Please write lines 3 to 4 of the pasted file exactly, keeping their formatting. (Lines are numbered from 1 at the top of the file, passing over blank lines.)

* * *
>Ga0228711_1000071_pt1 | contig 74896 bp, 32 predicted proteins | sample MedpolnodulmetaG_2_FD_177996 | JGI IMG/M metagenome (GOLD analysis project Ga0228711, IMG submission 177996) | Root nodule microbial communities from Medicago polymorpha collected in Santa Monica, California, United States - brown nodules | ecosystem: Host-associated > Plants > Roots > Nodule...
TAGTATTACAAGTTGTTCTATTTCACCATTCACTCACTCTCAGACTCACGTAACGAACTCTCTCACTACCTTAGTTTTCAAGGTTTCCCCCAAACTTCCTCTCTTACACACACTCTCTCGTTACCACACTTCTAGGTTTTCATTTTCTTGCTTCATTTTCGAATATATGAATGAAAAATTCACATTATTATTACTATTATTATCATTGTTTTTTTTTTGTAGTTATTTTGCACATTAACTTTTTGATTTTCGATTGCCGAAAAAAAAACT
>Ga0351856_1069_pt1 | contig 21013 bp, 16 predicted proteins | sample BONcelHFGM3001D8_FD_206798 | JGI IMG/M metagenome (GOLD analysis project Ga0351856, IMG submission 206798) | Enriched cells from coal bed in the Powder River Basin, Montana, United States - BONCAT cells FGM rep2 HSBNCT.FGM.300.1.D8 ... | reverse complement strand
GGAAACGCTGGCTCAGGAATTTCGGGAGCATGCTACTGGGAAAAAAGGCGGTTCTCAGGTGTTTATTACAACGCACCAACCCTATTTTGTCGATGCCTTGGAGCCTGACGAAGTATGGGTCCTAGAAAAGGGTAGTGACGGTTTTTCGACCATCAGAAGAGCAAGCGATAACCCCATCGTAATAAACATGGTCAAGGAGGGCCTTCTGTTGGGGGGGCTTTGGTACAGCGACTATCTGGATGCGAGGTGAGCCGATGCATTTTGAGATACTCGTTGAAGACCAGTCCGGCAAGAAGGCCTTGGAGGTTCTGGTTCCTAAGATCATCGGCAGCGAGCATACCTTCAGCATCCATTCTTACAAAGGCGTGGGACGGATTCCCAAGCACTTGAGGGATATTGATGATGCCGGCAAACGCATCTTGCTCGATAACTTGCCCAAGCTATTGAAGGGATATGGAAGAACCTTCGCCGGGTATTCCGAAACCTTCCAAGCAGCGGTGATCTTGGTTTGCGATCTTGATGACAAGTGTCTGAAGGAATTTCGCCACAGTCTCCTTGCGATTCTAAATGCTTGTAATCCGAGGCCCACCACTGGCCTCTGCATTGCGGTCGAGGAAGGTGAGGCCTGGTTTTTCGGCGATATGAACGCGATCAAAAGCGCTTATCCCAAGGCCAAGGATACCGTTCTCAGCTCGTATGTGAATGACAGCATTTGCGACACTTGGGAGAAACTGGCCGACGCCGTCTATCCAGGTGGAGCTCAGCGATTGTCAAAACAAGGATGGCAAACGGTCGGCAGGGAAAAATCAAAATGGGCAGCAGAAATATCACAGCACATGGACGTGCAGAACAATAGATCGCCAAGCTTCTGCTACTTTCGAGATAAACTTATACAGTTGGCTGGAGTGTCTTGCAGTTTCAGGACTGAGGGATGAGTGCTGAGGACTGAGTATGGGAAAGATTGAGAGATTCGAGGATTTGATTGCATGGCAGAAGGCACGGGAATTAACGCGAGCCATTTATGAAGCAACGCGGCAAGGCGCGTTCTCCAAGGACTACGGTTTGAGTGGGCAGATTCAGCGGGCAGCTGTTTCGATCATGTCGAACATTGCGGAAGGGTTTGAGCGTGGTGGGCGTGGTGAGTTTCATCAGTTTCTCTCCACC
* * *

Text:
>Ga0351856_1069_pt1 | contig 21013 bp, 16 predicted proteins | sample BONcelHFGM3001D8_FD_206798 | JGI IMG/M metagenome (GOLD analysis project Ga0351856, IMG submission 206798) | Enriched cells from coal bed in the Powder River Basin, Montana, United States - BONCAT cells FGM rep2 HSBNCT.FGM.300.1.D8 ... | reverse complement strand
GGAAACGCTGGCTCAGGAATTTCGGGAGCATGCTACTGGGAAAAAAGGCGGTTCTCAGGTGTTTATTACAACGCACCAACCCTATTTTGTCGATGCCTTGGAGCCTGACGAAGTATGGGTCCTAGAAAAGGGTAGTGACGGTTTTTCGACCATCAGAAGAGCAAGCGATAACCCCATCGTAATAAACATGGTCAAGGAGGGCCTTCTGTTGGGGGGGCTTTGGTACAGCGACTATCTGGATGCGAGGTGAGCCGATGCATTTTGAGATACTCGTTGAAGACCAGTCCGGCAAGAAGGCCTTGGAGGTTCTGGTTCCTAAGATCATCGGCAGCGAGCATACCTTCAGCATCCATTCTTACAAAGGCGTGGGACGGATTCCCAAGCACTTGAGGGATATTGATGATGCCGGCAAACGCATCTTGCTCGATAACTTGCCCAAGCTATTGAAGGGATATGGAAGAACCTTCGCCGGGTATTCCGAAACCTTCCAAGCAGCGGTGATCTTGGTTTGCGATCTTGATGACAAGTGTCTGAAGGAATTTCGCCACAGTCTCCTTGCGATTCTAAATGCTTGTAATCCGAGGCCCACCACTGGCCTCTGCATTGCGGTCGAGGAAGGTGAGGCCTGGTTTTTCGGCGATATGAACGCGATCAAAAGCGCTTATCCCAAGGCCAAGGATACCGTTCTCAGCTCGTATGTGAATGACAGCATTTGCGACACTTGGGAGAAACTGGCCGACGCCGTCTATCCAGGTGGAGCTCAGCGATTGTCAAAACAAGGATGGCAAACGGTCGGCAGGGAAAAATCAAAATGGGCAGCAGAAATATCACAGCACATGGACGTGCAGAACAATAGATCGCCAAGCTTCTGCTACTTTCGAGATAAACTTATACAGTTGGCTGGAGTGTCTTGCAGTTTCAGGACTGAGGGATGAGTGCTGAGGACTGAGTATGGGAAAGATTGAGAGATTCGAGGATTTGATTGCATGGCAGAAGGCACGGGAATTAACGCGAGCCATTTATGAAGCAACGCGGCAAGGCGCGTTCTCCAAGGACTACGGTTTGAGTGGGCAGATTCAGCGGGCAGCTGTTTCGATCATGTCGAACATTGCGGAAGGGTTTGAGCGTGGTGGGCGTGGTGAGTTTCATCAGTTTCTCTCCACC